Weakening Irma takes aim at Tampa Bay

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Hurricane Irma made landfall on Marco Island as a Category 3 hurricane this afternoon, and continues to move north towards Tampa Bay.  Though the system is weakening, strong winds and storm surge remain a concern.

Irma's eye is expected to move over Hillsborough County as a Category 2 hurricane early Monday morning.  The earlier-than-anticipated landfall reduced the amount of time the storm could re-strengthen over water after brushing across Cuba.

"That's all because of Cuba, that disrupted the circulation," FOX 13 chief meteorologist Paul Dellegatto explained.  "The wind field is pretty even; it's not tightly wound up."

Forecasters say the worst of the winds will be after 2 a.m. Monday.  Gusts across the Bay Area are expected to top 90 mph, then will remain in the 60- to 70-mph range as the sun comes up.

"It's a huge wind field," Dellegatto continued.  "If you're Hernando, if you're in Highlands, if you're in eastern Polk; it's all about the same."

Storm surge will be worse to the south, possibly topping 10 feet towards Fort Myers.  A surge of 5 to 8 feet is more likely around Tampa Bay, dropping to 4 to 6 feet off the northern counties.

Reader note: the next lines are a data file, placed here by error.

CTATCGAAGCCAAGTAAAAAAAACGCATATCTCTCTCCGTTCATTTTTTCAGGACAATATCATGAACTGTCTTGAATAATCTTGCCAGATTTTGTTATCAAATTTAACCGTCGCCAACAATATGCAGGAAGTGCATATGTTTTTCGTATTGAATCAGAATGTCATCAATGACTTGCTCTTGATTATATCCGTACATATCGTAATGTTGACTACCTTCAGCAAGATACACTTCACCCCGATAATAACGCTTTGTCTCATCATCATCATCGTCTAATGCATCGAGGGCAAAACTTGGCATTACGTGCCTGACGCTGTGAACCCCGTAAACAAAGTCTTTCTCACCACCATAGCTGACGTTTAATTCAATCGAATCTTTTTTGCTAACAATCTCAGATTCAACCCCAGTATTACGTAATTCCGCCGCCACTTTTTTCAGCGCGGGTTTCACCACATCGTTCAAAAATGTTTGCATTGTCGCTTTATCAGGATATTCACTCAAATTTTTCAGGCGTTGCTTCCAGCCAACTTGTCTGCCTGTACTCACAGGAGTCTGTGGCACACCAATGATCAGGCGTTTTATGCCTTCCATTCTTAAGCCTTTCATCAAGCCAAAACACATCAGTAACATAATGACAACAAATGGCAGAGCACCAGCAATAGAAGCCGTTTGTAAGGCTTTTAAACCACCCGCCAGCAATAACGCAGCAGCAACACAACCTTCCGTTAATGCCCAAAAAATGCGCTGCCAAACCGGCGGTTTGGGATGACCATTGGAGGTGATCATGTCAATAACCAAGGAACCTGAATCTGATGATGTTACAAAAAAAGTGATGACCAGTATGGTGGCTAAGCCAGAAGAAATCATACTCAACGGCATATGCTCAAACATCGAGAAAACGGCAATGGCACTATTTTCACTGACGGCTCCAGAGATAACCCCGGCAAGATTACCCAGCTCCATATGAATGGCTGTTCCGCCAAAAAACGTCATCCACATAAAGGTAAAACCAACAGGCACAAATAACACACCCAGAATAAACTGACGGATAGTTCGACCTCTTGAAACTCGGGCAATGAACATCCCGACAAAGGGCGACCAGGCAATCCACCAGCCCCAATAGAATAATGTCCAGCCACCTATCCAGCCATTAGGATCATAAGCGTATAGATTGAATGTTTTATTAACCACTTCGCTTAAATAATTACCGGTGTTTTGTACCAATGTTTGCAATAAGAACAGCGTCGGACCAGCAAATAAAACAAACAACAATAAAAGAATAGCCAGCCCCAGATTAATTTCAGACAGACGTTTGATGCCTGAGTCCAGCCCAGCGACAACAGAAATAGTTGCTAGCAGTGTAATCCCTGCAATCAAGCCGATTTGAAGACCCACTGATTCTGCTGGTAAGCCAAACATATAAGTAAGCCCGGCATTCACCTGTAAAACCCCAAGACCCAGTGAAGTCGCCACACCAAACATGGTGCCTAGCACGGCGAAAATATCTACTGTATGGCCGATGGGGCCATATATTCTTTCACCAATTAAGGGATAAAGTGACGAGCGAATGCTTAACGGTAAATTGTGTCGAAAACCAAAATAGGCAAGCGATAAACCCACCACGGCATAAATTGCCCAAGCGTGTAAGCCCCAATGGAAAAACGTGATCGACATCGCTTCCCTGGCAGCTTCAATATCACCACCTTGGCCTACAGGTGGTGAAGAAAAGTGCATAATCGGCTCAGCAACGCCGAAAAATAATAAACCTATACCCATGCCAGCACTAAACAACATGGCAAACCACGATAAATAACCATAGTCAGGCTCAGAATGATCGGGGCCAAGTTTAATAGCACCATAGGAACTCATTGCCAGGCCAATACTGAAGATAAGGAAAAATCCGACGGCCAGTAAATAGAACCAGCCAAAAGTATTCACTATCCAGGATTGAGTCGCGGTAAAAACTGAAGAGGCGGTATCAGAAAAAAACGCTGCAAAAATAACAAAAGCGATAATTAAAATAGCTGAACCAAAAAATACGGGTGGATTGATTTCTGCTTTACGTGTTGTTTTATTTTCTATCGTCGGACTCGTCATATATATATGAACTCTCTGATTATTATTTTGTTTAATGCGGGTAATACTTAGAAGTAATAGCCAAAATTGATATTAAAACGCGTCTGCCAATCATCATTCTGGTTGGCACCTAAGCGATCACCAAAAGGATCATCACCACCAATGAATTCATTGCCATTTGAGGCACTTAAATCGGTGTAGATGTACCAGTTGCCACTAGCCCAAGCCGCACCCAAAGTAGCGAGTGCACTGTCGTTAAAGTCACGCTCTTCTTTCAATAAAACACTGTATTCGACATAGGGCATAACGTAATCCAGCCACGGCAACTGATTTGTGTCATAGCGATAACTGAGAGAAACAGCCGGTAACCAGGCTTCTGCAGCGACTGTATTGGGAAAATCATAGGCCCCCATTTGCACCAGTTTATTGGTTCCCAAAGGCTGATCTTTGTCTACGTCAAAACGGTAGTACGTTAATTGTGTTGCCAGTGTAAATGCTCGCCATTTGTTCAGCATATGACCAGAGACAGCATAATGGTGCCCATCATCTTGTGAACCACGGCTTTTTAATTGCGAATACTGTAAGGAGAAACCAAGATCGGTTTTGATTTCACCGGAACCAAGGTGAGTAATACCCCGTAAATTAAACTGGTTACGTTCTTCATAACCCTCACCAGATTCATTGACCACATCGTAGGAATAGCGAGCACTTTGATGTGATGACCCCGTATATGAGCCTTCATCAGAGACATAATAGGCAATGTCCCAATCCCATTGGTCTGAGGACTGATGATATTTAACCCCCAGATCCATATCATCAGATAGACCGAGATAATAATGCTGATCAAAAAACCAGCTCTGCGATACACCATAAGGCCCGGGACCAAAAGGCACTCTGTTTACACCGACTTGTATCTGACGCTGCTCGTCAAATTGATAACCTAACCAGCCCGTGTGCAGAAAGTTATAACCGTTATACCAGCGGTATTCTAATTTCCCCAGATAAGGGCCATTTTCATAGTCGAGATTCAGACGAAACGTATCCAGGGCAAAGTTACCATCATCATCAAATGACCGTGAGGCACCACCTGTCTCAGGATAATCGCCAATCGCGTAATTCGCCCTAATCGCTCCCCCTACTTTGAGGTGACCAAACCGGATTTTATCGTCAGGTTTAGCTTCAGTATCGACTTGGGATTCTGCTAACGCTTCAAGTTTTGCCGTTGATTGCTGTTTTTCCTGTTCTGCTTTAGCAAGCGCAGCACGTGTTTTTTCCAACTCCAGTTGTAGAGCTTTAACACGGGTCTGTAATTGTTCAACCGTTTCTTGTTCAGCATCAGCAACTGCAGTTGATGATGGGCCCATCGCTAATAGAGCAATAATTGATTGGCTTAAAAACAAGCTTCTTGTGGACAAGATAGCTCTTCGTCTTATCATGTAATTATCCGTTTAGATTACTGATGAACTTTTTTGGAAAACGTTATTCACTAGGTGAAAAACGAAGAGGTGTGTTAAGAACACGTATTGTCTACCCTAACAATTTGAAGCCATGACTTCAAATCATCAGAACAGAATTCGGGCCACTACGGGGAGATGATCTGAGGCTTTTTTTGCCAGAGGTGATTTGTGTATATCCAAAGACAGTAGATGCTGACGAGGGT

Irma should continue to weaken as it heads north, dropping to a tropical storm when it crosses into Georgia later Monday.

"Don't be concerned about the storm sneaking back over water and trying to intensify," Dellegatto added.  "Even if it did, it would struggle to intensify because there's so much shear."

The National Hurricane Center in Miami said Irma's powerful eye roared ashore at Marco Island just south of Naples with 115-mph winds, for a second U.S. landfall at 3:35 p.m. Sunday.

Category 3 storms have winds from 111 to 129 mph, but 130-mph wind gust was recently reported by the Marco Island Police Department.

Irma's second U.S. landfall was tied for the 21st strongest landfall in the U.S. based on central pressure. Irma's first U.S. landfall in the Florida Keys was tied for 7th.

LINK: Track Hurricane Irma on MyFoxHurricane.com

The Associated Press contributed to this report.